Top 6 Wine List Success Strategies Restaurants Must Employ Post COVID-19

July 15, 2020 § Leave a comment

This year, 2020, will be my 42nd year in the alcohol beverage industry, and the 20th anniversary of supplying the wine industry with on-premise insights through Winemetrics and its predecessor company. During those 20 years, I have visited at least 100 different restaurants each year to keep my finger on the pulse of restaurant wine service. It is based on this experience that I make the following observations and recommendations.

  1. Post your current wine list information online.
    It’s hard to believe this still happens, but for some reason, a sizable portion of the chains we survey don’t post this information on their websites. With restaurants now struggling for revenue, you would think this to be a no-brainer. Want high-value wine consumers to come to your restaurant? – Let them know what you are serving! The corollary to this is posting a selection online and having it out of date. With the option of merely posting the PDF wine list you currently print for your wine service, is there any excuse for this shortcoming?
  2. Offer separate Dine-In and Take Out/Delivery Menus for Wine (with lower pricing on takeout menus)
    Most restaurants have figured out that they need more value-oriented offerings on their take out/delivery food menus, offering family meals and comfort food to  patrons unable to commit to in-house dining during these uncertain times. Sadly, this rationale does not extend to the wine list, where the same list is nearly always used for both.  Any savvy wine consumer is more than willing to pay a certain price for wine served in fine stemware and at the appropriate temperature, possibly with a recommendation from a knowledgeable sommelier. That same wine stuffed into a delivery bag with none of these accoutrements must understandably be priced lower.
  3. Offering a larger variety of serving sizes to accommodate specific consumption opportunities
    Many wine consumers, especially crowd-wary Boomers, would prefer to have their wine delivered to their home or table without the need of a server or corkscrew. Half-bottles and cans in 375 ml, 750 ml screwcap bottles, even 500 ml – 1 liter  bag-in-box all provide a safer and more varied selection of consumption options. According to the National Restaurant Association, 56 percent of adult consumers said they would be likely to order alcoholic beverages if they were offered as part of a food delivery order from a restaurant (as quoted by FSR Magazine). With over 40 states permitting wine sales with take out/delivery, restaurants must endeavor to not just provide wine variety, but also convenient serving sizes. Personally, I am far more likely to order two 375 ml corkless containers with my takeout order than a bulkier and more fragile 750 ml corked bottle.
  4. Utilize the expertise of restaurant beverage professionals to sell more wine for delivery.
    Unlike retail stores, where many of the wines are chosen on brand name and/or retailer incentives, most wines on restaurant wine lists are competitively tasted prior to their selection. Such personal endorsements should be leveraged to promote wine purchases for delivery. In fact, this tactic should be utilized for both the Dining-In and TakeOut/Delivery wine lists.  Who could resist ordering a half bottle or bottle of wine personally recommended by the beverage manager or sommelier of a favorite restaurant?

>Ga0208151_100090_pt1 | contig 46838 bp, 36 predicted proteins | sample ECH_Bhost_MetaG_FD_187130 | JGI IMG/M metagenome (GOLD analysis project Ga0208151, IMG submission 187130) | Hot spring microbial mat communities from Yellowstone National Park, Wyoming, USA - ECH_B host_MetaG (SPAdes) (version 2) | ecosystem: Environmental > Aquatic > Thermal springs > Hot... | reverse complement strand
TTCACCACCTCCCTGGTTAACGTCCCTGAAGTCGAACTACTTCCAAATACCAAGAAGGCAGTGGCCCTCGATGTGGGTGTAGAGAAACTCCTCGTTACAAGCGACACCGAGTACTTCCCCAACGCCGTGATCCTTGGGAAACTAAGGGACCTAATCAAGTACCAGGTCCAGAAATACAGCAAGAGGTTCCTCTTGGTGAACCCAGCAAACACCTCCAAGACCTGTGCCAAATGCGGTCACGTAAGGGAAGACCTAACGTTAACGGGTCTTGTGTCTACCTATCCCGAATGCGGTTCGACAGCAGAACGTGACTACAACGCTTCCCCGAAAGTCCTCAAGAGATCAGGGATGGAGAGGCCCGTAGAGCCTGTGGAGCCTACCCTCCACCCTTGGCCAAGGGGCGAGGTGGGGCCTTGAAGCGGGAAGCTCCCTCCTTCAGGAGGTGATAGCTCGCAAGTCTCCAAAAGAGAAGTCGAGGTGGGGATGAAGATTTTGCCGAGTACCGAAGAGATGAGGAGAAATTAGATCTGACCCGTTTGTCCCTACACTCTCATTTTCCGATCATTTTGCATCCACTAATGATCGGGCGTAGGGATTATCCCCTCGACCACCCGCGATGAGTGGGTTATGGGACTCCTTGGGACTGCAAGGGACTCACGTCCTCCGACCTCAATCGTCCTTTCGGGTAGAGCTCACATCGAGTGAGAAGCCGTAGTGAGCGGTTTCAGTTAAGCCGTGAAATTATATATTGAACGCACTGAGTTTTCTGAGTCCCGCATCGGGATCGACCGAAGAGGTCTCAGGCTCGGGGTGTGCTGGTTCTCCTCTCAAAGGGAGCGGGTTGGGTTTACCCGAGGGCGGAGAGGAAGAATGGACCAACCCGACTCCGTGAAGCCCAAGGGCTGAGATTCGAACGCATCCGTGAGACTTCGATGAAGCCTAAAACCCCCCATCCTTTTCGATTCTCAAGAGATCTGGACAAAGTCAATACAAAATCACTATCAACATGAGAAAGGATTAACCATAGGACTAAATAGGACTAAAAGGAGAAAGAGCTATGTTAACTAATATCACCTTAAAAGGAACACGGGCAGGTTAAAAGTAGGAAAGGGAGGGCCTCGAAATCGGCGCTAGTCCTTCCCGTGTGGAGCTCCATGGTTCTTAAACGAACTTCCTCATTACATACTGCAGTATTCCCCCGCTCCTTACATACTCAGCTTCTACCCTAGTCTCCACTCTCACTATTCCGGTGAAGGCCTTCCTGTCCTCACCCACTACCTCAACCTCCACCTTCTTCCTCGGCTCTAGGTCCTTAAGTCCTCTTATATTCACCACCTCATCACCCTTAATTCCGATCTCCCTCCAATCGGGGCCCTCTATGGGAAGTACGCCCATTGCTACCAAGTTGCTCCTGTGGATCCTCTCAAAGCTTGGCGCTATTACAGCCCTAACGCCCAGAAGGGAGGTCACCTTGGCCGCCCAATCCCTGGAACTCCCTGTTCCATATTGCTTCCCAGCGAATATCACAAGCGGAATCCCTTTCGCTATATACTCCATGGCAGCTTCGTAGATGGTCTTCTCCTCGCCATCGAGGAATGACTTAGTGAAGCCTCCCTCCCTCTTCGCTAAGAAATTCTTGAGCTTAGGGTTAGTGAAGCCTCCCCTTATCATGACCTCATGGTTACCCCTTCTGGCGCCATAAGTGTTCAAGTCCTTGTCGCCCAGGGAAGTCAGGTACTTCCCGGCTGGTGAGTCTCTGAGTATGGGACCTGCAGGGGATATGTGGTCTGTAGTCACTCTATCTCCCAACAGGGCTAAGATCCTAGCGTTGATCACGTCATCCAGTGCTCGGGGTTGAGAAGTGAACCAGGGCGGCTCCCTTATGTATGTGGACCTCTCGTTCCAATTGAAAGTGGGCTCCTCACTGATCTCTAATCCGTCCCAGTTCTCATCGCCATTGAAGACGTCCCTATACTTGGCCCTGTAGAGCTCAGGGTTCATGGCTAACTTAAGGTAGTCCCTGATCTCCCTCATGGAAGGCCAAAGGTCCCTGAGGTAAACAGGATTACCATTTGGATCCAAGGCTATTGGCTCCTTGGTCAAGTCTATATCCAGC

5. Pay attention to regional differences
    I have never been a fan of the one-size-fits-all wine list as practiced by some national chains. Regional differences are now mandatory in the age of COVID-19 where some states are shut down, while others have opened for in-house dining. A number of regional chains, e.g. those in New England, have now been able to re-open all of their units. Northeastern/Mid-Atlantic states are far more open to imports while the West Coast and Central States may focus more on domestic producers. Beer and cocktail lists have embraced regional differences for years; it is time for restaurant wine lists to catch up.
  6. Elicit feedback or providing access to loyalty programs and incentives
    In the thousands of restaurants I have visited over the years, I cannot remember a one asking me specifically to evaluate the wine selection. Food and service, yes, but my opinion on the wine list, never. When I have found a particularly good list, I would write a personal complimentary note and include my business card. The number of times I was contacted by a restaurant, often after spending a substantial sum of money? Maybe twice. Restaurants in the COVID-19 environment are going to depend on repeat business. Would it be giving away too much if the clientele that spent more than $100 received a free glass of wine (where legal), an appetizer or a discount with a significant dinner order to encourage a repeat visit?  It is time for the restaurant industry to collectively take a direct marketing course to understand the huge cost difference in acquiring new customers vs. retaining existing ones. Hint: the free glass of wine/appetizer will pay massive dividends.


The Post COVID-19 era will transform on-premise wine service. This is the first of many updates regarding the changes required by restaurants to meet evolving demands.

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